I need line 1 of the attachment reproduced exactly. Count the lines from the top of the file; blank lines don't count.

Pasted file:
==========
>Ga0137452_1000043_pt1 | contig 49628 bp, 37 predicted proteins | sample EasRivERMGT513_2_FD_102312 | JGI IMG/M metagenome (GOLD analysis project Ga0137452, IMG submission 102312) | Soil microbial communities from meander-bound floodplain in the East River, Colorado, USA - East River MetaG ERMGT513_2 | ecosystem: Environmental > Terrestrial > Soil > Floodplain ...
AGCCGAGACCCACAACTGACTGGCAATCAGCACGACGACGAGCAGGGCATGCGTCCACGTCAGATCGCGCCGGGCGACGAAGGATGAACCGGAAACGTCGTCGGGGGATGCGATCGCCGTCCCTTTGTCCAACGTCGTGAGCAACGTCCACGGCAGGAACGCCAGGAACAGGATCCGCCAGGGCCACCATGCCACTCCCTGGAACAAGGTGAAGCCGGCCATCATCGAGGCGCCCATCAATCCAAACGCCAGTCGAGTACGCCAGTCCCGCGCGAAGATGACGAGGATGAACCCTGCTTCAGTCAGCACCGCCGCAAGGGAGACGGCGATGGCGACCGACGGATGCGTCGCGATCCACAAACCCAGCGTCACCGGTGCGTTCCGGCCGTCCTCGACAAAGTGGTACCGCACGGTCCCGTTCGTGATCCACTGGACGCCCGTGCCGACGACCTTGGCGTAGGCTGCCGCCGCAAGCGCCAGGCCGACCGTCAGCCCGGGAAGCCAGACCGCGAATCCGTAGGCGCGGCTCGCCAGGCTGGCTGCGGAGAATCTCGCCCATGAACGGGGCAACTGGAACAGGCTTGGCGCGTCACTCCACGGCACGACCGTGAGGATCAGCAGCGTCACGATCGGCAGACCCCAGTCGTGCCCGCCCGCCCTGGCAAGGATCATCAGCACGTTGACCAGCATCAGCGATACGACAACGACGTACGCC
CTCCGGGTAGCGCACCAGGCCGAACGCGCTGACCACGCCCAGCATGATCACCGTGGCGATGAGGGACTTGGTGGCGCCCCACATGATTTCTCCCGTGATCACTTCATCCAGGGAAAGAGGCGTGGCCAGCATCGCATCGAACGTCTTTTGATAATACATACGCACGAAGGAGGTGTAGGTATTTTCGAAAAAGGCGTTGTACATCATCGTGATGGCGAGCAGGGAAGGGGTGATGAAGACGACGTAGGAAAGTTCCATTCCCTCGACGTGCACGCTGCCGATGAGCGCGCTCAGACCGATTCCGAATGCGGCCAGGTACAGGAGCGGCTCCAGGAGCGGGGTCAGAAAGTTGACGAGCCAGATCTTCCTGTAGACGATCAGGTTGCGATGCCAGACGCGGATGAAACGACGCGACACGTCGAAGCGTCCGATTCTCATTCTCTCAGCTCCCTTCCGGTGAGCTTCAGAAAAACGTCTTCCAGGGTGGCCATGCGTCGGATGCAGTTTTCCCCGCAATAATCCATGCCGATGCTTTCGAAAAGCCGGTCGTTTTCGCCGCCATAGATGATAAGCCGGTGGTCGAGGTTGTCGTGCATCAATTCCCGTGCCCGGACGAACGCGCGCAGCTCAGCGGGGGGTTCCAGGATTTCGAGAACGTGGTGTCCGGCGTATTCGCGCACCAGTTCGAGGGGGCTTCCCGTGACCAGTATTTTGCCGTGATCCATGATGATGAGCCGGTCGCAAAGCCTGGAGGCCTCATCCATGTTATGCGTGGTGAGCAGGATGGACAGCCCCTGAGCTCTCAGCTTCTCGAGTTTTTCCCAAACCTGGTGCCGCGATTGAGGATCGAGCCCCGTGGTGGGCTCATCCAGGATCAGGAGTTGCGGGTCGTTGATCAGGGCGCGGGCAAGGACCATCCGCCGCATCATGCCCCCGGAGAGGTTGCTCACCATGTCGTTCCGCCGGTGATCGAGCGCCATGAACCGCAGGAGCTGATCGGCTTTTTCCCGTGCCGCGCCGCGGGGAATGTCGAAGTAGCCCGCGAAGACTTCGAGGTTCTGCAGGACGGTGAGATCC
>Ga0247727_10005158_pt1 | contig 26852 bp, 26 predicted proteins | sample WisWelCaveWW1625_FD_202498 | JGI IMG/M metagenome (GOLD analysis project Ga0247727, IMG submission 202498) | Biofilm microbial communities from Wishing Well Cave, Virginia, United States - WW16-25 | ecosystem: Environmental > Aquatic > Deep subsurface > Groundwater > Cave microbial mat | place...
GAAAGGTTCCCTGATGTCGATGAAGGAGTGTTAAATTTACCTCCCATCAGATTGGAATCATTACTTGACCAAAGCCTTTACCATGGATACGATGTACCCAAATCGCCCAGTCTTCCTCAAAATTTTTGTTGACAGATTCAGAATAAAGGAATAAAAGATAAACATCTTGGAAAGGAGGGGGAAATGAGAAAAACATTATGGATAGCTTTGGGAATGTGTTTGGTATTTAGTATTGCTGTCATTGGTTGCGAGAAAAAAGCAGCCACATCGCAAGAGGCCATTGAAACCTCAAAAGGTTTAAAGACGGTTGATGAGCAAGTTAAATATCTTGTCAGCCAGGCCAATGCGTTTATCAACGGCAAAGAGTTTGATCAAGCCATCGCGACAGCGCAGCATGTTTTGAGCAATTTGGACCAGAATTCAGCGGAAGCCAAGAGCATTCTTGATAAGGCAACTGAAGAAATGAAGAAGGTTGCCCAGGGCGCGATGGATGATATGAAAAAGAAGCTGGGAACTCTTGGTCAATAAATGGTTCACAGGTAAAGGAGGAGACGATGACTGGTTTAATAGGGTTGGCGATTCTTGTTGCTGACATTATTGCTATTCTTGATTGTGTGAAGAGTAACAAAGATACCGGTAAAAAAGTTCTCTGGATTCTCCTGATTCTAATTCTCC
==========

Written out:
>Ga0137452_1000043_pt1 | contig 49628 bp, 37 predicted proteins | sample EasRivERMGT513_2_FD_102312 | JGI IMG/M metagenome (GOLD analysis project Ga0137452, IMG submission 102312) | Soil microbial communities from meander-bound floodplain in the East River, Colorado, USA - East River MetaG ERMGT513_2 | ecosystem: Environmental > Terrestrial > Soil > Floodplain ...